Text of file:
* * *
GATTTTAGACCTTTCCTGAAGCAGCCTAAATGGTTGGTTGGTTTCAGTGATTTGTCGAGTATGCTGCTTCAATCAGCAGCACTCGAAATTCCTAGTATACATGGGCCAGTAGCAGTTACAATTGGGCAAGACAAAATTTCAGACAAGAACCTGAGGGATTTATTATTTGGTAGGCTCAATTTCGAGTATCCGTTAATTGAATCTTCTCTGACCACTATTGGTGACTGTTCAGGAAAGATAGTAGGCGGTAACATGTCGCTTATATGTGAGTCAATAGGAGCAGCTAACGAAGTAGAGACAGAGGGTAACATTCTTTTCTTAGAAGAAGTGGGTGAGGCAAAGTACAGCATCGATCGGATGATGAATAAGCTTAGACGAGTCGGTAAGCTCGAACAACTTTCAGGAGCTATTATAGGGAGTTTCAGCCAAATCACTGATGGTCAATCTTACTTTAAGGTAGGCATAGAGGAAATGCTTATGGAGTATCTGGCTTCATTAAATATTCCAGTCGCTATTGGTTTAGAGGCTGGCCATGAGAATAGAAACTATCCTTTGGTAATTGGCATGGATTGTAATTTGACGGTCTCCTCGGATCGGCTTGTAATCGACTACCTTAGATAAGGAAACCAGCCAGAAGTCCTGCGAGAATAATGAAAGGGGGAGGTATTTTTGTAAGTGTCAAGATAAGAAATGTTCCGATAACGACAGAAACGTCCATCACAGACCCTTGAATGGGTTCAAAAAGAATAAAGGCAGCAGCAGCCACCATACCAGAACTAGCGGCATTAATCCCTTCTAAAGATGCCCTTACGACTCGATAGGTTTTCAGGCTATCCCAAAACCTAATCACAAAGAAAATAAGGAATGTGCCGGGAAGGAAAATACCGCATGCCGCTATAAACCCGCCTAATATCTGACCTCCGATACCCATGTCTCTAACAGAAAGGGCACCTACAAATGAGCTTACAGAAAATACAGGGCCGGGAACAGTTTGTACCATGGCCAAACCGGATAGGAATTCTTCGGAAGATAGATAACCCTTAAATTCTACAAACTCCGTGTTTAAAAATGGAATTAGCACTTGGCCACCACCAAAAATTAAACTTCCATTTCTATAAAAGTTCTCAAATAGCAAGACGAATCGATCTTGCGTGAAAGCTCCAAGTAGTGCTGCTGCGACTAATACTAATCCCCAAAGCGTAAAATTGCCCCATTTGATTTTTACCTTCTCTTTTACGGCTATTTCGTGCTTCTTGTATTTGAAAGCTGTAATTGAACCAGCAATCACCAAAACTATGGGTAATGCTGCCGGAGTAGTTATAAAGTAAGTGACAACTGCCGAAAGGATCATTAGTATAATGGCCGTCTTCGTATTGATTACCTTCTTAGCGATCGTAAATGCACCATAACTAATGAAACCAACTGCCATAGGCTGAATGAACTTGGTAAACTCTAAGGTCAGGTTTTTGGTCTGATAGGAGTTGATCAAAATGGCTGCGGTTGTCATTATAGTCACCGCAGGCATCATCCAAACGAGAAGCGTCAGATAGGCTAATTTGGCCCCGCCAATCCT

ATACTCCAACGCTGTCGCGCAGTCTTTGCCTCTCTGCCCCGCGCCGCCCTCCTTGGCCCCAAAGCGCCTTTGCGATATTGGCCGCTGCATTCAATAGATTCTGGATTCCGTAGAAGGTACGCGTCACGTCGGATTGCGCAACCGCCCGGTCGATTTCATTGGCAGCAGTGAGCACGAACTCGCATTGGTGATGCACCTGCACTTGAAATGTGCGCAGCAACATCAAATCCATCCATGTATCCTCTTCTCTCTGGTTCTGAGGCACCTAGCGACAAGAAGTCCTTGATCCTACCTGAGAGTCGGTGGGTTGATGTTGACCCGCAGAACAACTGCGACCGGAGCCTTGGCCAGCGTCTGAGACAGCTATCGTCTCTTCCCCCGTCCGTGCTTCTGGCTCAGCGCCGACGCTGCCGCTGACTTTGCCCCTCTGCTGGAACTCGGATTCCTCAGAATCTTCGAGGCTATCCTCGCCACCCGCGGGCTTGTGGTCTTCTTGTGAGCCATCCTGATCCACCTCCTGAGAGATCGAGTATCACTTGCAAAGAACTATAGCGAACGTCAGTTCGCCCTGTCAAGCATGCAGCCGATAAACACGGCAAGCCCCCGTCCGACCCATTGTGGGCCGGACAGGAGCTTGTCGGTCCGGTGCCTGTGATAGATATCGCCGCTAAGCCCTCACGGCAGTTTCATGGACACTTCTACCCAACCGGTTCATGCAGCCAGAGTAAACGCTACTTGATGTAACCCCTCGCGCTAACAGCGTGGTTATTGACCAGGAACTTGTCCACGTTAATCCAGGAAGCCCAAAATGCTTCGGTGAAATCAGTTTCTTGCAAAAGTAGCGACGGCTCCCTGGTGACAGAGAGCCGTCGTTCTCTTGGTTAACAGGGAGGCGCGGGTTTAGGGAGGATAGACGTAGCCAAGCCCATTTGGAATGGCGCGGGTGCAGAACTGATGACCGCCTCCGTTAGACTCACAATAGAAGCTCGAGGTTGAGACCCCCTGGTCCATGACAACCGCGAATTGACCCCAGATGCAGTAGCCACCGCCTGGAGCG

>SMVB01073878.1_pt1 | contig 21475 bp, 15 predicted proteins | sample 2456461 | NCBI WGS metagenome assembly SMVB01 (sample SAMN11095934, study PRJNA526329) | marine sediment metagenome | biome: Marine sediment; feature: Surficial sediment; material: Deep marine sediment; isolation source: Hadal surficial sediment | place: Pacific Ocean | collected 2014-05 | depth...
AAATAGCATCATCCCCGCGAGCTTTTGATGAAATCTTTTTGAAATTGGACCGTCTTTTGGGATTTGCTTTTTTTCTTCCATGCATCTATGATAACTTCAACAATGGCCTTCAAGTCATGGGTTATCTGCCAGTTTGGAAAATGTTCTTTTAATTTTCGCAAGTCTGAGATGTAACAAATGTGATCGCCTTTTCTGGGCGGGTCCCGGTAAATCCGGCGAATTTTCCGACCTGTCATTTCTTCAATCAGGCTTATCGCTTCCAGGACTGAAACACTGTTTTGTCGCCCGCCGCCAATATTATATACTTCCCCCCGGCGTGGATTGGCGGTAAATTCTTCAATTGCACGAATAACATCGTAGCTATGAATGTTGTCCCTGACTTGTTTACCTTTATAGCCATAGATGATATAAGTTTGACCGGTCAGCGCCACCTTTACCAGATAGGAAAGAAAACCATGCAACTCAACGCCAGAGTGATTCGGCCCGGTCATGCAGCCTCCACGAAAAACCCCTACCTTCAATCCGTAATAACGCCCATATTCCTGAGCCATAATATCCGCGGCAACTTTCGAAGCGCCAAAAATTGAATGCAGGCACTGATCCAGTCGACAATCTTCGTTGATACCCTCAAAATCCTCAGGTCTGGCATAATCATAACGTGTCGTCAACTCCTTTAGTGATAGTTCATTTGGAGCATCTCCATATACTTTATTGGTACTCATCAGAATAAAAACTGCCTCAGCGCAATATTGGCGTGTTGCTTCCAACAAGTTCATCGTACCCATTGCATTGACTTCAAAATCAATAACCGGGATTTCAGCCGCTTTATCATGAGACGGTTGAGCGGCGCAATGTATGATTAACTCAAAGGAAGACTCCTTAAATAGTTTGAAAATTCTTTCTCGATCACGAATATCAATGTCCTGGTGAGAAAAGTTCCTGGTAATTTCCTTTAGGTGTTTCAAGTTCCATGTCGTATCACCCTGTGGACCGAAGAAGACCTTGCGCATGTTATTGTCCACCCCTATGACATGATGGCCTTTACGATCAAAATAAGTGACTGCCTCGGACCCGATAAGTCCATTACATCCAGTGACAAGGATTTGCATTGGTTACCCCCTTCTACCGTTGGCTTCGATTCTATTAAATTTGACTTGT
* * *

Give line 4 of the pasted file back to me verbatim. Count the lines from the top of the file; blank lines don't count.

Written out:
AAATAGCATCATCCCCGCGAGCTTTTGATGAAATCTTTTTGAAATTGGACCGTCTTTTGGGATTTGCTTTTTTTCTTCCATGCATCTATGATAACTTCAACAATGGCCTTCAAGTCATGGGTTATCTGCCAGTTTGGAAAATGTTCTTTTAATTTTCGCAAGTCTGAGATGTAACAAATGTGATCGCCTTTTCTGGGCGGGTCCCGGTAAATCCGGCGAATTTTCCGACCTGTCATTTCTTCAATCAGGCTTATCGCTTCCAGGACTGAAACACTGTTTTGTCGCCCGCCGCCAATATTATATACTTCCCCCCGGCGTGGATTGGCGGTAAATTCTTCAATTGCACGAATAACATCGTAGCTATGAATGTTGTCCCTGACTTGTTTACCTTTATAGCCATAGATGATATAAGTTTGACCGGTCAGCGCCACCTTTACCAGATAGGAAAGAAAACCATGCAACTCAACGCCAGAGTGATTCGGCCCGGTCATGCAGCCTCCACGAAAAACCCCTACCTTCAATCCGTAATAACGCCCATATTCCTGAGCCATAATATCCGCGGCAACTTTCGAAGCGCCAAAAATTGAATGCAGGCACTGATCCAGTCGACAATCTTCGTTGATACCCTCAAAATCCTCAGGTCTGGCATAATCATAACGTGTCGTCAACTCCTTTAGTGATAGTTCATTTGGAGCATCTCCATATACTTTATTGGTACTCATCAGAATAAAAACTGCCTCAGCGCAATATTGGCGTGTTGCTTCCAACAAGTTCATCGTACCCATTGCATTGACTTCAAAATCAATAACCGGGATTTCAGCCGCTTTATCATGAGACGGTTGAGCGGCGCAATGTATGATTAACTCAAAGGAAGACTCCTTAAATAGTTTGAAAATTCTTTCTCGATCACGAATATCAATGTCCTGGTGAGAAAAGTTCCTGGTAATTTCCTTTAGGTGTTTCAAGTTCCATGTCGTATCACCCTGTGGACCGAAGAAGACCTTGCGCATGTTATTGTCCACCCCTATGACATGATGGCCTTTACGATCAAAATAAGTGACTGCCTCGGACCCGATAAGTCCATTACATCCAGTGACAAGGATTTGCATTGGTTACCCCCTTCTACCGTTGGCTTCGATTCTATTAAATTTGACTTGT